Should we avoid battery rapid charging? Yes, but not for what you think...

pagheca

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As a result of an earlier discussion, I have been trying to figure out what the problem of rapid charging with lithium-ion batteries (LIBs) really is, and I think I have come with a good explanation. I write it here in case someone is interested. If no one is it doesn't matter: it was useful for me to fully understand how it works :)

Actually the problem of fast charging applies to all batteries, but not as I thought.

Let's start here: every Lithium battery has an anode (-) made of a graphite structure that traps lithium atoms between two layers. Why Lithium? Mainly because Lithium has a very low ionization energy (see, e.g., https://en.wikipedia.org/wiki/Ionization_energies_of_the_elements_(data_page). Therefore, it is easy to "snatch" an electron from it.

The battery also has a cathode (+), usually consisting of Cobalt, that is positively charged, and therefore good at attracting the electrons.

As soon as you close the circuit, the potential difference between the anode and cathode causes the electron to travel, through the circuit, from the anode to the cathode. The problem is that as soon as the electrons begin to accumulate on the cathode, a negative charge would form on it (while a positive charge forms on the anode), which the electrons do not like since they repel each other, and so the flow of electrons (current) would stop.

To avoid this, you have to neutralize that charge. To do this, you make the positive (because they have lost an electron) Lithium ions transit, in the same way, from the anode to the cathode through an electrolyte inside the battery, attracted by the increasing negative charge as the electrons reach it passing through the circuit. And this is where the problem of fast charging arises.

The first problem is that the electrolyte through which the ions pass to get from the anode to the cathode during use (or vice versa during charging), "crystallizes" over time, so the ions have more difficulty moving. In addition, crystallization involves lithium, which is then less available to release electrons, reducing the total capacity of the battery. The main cause of the phenomenon (there are other reassons) is that at the interface between the electrolyte and cathode some of the electrons react with the electrolyte and cobalt, forming a solid compound called SEI (Solid Electrolyte Interface) and thus causing a reduction in the amount of Lithium and electrolyte available in the battery...hence its lower capacity! That's it!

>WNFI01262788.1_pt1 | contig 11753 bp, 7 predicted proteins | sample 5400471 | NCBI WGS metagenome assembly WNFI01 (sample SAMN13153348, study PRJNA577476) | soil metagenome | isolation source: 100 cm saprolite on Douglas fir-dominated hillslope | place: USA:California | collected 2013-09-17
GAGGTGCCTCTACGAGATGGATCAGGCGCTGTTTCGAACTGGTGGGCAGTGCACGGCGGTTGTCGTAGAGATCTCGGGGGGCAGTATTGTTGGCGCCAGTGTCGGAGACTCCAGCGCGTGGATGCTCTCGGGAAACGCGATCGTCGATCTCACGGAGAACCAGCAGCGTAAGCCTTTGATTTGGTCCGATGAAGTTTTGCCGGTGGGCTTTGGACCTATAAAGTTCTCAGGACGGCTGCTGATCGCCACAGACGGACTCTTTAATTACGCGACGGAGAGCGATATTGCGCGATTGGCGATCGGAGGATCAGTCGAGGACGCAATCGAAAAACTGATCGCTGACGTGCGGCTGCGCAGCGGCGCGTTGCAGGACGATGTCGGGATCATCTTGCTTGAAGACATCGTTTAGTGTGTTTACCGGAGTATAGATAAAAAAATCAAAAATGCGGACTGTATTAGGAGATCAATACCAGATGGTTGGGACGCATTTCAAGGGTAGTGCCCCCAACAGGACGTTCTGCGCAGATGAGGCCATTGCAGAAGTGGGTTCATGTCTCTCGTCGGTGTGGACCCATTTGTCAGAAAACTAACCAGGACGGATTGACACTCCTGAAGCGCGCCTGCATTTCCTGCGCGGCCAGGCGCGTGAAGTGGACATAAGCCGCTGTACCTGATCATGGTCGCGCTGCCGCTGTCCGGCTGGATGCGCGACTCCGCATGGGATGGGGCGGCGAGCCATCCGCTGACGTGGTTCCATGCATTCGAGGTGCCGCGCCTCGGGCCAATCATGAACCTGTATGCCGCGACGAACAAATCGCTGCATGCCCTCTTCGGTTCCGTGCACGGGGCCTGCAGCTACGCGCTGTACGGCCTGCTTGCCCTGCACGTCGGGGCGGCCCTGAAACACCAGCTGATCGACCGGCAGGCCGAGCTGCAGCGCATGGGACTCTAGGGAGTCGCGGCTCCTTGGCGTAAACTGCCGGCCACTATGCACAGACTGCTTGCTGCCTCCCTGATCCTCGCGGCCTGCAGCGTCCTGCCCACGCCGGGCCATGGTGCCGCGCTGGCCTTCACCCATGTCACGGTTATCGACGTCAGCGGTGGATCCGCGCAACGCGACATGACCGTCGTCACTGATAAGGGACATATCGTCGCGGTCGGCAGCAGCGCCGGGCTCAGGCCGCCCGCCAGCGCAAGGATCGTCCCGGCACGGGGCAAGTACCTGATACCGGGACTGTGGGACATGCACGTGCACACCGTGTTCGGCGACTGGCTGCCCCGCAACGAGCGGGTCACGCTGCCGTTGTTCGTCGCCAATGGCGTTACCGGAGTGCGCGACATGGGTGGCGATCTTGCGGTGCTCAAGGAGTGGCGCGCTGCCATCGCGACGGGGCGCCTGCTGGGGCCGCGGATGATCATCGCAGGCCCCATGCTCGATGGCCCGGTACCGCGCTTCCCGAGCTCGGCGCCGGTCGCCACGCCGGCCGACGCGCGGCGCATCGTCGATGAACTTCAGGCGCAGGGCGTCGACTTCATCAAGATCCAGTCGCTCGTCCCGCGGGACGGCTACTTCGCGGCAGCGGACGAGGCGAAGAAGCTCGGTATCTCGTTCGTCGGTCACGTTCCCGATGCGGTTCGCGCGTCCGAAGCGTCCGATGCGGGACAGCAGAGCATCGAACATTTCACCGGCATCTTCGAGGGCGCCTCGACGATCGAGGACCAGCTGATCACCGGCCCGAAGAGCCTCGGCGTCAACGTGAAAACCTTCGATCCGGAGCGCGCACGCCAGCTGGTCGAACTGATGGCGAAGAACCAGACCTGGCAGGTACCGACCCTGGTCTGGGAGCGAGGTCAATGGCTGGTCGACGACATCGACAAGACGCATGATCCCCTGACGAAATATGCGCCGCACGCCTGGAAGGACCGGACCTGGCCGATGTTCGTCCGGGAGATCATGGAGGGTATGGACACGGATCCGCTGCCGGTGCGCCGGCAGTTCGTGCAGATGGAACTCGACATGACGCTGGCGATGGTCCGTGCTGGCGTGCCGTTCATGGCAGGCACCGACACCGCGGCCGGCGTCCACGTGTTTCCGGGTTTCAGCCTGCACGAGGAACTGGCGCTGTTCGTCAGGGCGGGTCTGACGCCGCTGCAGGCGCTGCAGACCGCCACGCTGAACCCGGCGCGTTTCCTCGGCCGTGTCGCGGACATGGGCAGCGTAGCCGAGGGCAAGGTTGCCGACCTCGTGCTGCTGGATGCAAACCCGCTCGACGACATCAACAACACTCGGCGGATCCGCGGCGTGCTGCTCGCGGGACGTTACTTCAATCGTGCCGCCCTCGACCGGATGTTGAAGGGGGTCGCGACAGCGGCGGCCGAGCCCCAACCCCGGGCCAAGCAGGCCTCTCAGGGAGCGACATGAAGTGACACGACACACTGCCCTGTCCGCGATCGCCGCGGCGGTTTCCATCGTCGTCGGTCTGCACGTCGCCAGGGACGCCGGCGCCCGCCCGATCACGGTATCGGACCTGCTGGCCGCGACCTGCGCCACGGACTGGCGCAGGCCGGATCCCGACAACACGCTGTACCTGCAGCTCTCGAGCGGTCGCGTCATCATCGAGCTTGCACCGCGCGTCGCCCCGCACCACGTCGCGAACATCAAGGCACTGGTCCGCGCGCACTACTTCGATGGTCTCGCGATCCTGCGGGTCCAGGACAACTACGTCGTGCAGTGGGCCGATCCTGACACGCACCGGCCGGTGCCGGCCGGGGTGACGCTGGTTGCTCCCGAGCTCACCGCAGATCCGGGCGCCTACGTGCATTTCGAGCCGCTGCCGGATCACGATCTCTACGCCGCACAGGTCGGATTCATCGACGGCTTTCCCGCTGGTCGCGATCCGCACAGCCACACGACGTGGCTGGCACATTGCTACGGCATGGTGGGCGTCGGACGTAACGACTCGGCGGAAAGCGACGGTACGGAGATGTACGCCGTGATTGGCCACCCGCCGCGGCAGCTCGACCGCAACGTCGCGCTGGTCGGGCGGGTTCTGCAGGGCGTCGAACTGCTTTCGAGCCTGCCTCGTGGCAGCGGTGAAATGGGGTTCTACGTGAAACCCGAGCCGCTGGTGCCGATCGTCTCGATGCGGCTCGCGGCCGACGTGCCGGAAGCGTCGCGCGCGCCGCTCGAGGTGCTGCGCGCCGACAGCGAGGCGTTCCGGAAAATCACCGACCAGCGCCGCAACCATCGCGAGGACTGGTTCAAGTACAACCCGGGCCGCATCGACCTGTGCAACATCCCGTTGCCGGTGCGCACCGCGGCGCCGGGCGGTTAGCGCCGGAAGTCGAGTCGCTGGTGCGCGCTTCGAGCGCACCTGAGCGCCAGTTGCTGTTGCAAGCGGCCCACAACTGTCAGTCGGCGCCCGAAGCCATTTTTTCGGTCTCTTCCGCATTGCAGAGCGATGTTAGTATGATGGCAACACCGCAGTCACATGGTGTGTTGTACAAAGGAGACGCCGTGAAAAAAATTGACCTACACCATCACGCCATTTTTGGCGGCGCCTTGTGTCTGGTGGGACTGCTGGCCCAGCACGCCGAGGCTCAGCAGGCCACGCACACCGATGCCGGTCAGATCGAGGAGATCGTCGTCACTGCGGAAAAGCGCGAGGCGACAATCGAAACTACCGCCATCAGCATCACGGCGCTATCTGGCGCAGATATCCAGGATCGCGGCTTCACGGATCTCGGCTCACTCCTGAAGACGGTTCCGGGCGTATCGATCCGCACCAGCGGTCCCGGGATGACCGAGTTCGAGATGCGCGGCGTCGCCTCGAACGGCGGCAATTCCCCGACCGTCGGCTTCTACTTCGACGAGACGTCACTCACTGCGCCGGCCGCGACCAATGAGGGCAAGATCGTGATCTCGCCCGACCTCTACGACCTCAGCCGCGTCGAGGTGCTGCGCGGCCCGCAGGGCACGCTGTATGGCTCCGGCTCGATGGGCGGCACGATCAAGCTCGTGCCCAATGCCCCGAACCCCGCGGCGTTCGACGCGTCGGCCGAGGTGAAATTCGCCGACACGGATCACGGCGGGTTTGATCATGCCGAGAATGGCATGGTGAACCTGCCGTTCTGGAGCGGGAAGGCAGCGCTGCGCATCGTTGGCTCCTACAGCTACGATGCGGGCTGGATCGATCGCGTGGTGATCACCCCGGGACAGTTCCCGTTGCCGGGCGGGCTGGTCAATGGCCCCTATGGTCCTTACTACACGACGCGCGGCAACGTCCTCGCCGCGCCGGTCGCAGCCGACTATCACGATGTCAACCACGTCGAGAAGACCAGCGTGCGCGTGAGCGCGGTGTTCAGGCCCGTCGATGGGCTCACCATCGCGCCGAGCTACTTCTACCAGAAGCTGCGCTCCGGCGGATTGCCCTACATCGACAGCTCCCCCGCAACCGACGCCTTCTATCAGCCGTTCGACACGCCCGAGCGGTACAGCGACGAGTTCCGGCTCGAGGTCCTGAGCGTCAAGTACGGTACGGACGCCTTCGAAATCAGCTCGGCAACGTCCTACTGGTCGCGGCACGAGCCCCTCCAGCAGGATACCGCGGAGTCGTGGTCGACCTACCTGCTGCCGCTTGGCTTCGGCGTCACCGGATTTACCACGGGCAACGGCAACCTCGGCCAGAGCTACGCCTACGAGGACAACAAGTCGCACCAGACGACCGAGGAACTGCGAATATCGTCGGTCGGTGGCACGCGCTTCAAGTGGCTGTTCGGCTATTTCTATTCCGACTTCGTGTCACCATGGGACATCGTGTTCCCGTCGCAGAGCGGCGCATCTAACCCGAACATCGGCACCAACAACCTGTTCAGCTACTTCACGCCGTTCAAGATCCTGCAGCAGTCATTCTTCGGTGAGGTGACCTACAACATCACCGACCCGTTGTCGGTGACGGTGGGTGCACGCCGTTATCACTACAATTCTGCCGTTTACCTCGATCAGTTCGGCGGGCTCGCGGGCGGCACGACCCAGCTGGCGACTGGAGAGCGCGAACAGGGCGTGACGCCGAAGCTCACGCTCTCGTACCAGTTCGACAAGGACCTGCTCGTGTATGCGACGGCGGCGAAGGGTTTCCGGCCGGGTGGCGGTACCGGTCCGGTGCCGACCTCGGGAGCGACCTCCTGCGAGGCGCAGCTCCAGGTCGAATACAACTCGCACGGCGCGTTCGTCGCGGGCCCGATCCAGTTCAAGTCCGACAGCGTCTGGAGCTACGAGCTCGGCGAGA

Now, like almost all reactions, crystallization happens more rapidly if the battery is hot, and this can happen

1) sure, because are fast charging, which heats up the battery in itself because of all those ions moving around in the electrolyte,
2) but more in general, because the battery is left in a hot environment or exposed to the sun.

So, you absolutely have to limit the time that the battery is exposed to high temperatures. Not only by avoiding rapid charging, but more generally by avoiding as much as you can heating LIB batteries during charging, discharging and storage.

In general the charging current should be so low that the dissipation keep the battery internal temperature more or less at ambient temperature, but there is no real gain to reduce the current any more. And in any case, the same happens if we make an heavy use (high power) of the battery.

For storage at low temperatures the problem is different (may require another post): in this case the battery is not really damaged (unless the temperature is so low that it modify the battery structure), but it loses charge and is no more able to be safely recharged or to be used.

I believe this is also why solid-state batteries

1) can be charged much more quickly since crystallization is not a big problem and
2) promise to last longer than Lithium Ion batteries

because a solid cannot easily crystallize as there is no liquid moving inside. In addition, the ionization energy of Lithium is not the lowest ever, so there are other elements that might be good candidates, but they are more reactive and heavier, and thus tend to have their own downside.

I hope I have explained myself and made no (big) mistakes, Should anyone find any, I will of course be glad to amend it.
 
I'm finally buying into it. This plus fabbrisd's posts on it made me open my mind a bit more.

I charged my Level.2 at 0.5 A the other day and felt a bit silly, but if one has the charger option, the time and it extends the life of the pack, why not?

I think as we get into more certified bikes and batteries, the manufacturers may go more toward proprietary plugs, thus making this more difficult. OEM chargers tend to have just one charge voltage and current output. The "better" ones are higher current and the cheaper ones are lower. Getting into using lower or higher charge currents is niche stuff. It would be nice if they had dual current charging. Fast might be 4 or 8 A and Slow might be 0.5 or 1 A. I'd pay an extra $20 for a charger like that!

As a matter of fact, I'm going to recommend that my company provides a slow charge option into our next generation battery charger now. These battery packs are EXPENSIVE! Here's our current 18 V pack: LINK Going strictly by the amount of energy stored, eBike batteries are quite inexpensive, by comparison.
 
The eBike space has been hovered around - but not committed to - battery temp sensing data to run back to the controller... that really is the next step forward - it will get there...
 
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